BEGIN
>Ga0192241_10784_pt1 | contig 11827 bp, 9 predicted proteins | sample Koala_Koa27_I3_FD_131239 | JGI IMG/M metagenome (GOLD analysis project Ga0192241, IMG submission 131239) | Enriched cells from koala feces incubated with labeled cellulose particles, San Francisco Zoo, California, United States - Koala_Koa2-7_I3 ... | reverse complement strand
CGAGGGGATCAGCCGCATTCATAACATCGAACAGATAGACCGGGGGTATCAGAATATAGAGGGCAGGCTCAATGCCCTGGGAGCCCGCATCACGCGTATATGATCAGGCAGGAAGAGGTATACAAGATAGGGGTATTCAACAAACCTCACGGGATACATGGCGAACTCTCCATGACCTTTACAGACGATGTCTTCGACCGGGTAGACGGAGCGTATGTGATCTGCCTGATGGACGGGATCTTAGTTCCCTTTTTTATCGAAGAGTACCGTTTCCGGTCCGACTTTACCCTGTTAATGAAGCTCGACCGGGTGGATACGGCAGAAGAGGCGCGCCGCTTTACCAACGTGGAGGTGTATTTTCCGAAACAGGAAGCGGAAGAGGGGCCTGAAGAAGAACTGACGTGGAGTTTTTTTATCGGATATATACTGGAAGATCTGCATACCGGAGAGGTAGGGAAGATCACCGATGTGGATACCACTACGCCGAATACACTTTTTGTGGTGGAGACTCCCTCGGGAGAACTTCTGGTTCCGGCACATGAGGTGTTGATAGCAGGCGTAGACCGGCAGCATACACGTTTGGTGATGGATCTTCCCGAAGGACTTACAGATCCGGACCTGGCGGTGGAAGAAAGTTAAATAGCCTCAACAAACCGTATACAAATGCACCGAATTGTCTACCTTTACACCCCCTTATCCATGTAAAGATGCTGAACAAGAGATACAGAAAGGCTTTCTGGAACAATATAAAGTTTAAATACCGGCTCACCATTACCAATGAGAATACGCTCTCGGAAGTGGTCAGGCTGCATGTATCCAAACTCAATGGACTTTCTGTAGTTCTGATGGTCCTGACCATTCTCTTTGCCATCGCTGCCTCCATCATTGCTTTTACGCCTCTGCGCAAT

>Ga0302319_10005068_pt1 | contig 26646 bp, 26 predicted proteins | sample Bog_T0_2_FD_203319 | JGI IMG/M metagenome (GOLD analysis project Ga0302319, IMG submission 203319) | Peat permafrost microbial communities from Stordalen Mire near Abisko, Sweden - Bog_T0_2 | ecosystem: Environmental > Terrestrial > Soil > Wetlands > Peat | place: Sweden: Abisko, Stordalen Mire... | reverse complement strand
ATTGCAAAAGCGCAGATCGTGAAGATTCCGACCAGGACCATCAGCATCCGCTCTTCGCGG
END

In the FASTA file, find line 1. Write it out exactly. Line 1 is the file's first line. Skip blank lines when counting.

>Ga0192241_10784_pt1 | contig 11827 bp, 9 predicted proteins | sample Koala_Koa27_I3_FD_131239 | JGI IMG/M metagenome (GOLD analysis project Ga0192241, IMG submission 131239) | Enriched cells from koala feces incubated with labeled cellulose particles, San Francisco Zoo, California, United States - Koala_Koa2-7_I3 ... | reverse complement strand